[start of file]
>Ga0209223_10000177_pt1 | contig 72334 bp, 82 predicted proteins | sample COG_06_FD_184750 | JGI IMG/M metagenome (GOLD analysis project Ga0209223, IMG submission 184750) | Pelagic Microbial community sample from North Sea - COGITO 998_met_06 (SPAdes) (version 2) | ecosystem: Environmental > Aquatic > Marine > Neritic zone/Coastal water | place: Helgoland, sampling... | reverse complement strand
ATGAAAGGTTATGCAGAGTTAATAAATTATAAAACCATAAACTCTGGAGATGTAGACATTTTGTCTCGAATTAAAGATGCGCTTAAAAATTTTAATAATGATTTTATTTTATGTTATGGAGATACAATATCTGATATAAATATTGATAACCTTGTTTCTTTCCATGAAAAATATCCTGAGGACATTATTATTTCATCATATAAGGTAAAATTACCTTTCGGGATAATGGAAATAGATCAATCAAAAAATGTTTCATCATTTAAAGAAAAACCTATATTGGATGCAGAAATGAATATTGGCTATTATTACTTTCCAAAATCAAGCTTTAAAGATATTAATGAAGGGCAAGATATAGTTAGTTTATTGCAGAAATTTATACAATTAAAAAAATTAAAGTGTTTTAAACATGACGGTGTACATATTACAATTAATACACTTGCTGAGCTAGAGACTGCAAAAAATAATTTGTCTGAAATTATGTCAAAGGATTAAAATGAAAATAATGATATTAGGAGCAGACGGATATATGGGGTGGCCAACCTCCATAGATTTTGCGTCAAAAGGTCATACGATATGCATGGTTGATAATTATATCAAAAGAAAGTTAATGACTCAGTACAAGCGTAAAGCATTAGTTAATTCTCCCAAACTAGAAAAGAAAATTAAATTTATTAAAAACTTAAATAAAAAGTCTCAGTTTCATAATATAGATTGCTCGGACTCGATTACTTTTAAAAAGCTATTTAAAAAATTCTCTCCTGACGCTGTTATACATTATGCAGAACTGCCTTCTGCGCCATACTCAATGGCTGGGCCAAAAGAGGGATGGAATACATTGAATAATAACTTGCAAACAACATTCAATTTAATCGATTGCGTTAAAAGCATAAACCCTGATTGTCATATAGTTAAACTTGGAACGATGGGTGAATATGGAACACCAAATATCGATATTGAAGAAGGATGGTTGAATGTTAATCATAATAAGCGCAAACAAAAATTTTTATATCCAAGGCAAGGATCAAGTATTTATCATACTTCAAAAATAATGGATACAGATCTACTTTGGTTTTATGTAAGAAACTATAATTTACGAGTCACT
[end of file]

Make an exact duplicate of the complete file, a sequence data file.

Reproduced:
>Ga0209223_10000177_pt1 | contig 72334 bp, 82 predicted proteins | sample COG_06_FD_184750 | JGI IMG/M metagenome (GOLD analysis project Ga0209223, IMG submission 184750) | Pelagic Microbial community sample from North Sea - COGITO 998_met_06 (SPAdes) (version 2) | ecosystem: Environmental > Aquatic > Marine > Neritic zone/Coastal water | place: Helgoland, sampling... | reverse complement strand
ATGAAAGGTTATGCAGAGTTAATAAATTATAAAACCATAAACTCTGGAGATGTAGACATTTTGTCTCGAATTAAAGATGCGCTTAAAAATTTTAATAATGATTTTATTTTATGTTATGGAGATACAATATCTGATATAAATATTGATAACCTTGTTTCTTTCCATGAAAAATATCCTGAGGACATTATTATTTCATCATATAAGGTAAAATTACCTTTCGGGATAATGGAAATAGATCAATCAAAAAATGTTTCATCATTTAAAGAAAAACCTATATTGGATGCAGAAATGAATATTGGCTATTATTACTTTCCAAAATCAAGCTTTAAAGATATTAATGAAGGGCAAGATATAGTTAGTTTATTGCAGAAATTTATACAATTAAAAAAATTAAAGTGTTTTAAACATGACGGTGTACATATTACAATTAATACACTTGCTGAGCTAGAGACTGCAAAAAATAATTTGTCTGAAATTATGTCAAAGGATTAAAATGAAAATAATGATATTAGGAGCAGACGGATATATGGGGTGGCCAACCTCCATAGATTTTGCGTCAAAAGGTCATACGATATGCATGGTTGATAATTATATCAAAAGAAAGTTAATGACTCAGTACAAGCGTAAAGCATTAGTTAATTCTCCCAAACTAGAAAAGAAAATTAAATTTATTAAAAACTTAAATAAAAAGTCTCAGTTTCATAATATAGATTGCTCGGACTCGATTACTTTTAAAAAGCTATTTAAAAAATTCTCTCCTGACGCTGTTATACATTATGCAGAACTGCCTTCTGCGCCATACTCAATGGCTGGGCCAAAAGAGGGATGGAATACATTGAATAATAACTTGCAAACAACATTCAATTTAATCGATTGCGTTAAAAGCATAAACCCTGATTGTCATATAGTTAAACTTGGAACGATGGGTGAATATGGAACACCAAATATCGATATTGAAGAAGGATGGTTGAATGTTAATCATAATAAGCGCAAACAAAAATTTTTATATCCAAGGCAAGGATCAAGTATTTATCATACTTCAAAAATAATGGATACAGATCTACTTTGGTTTTATGTAAGAAACTATAATTTACGAGTCACT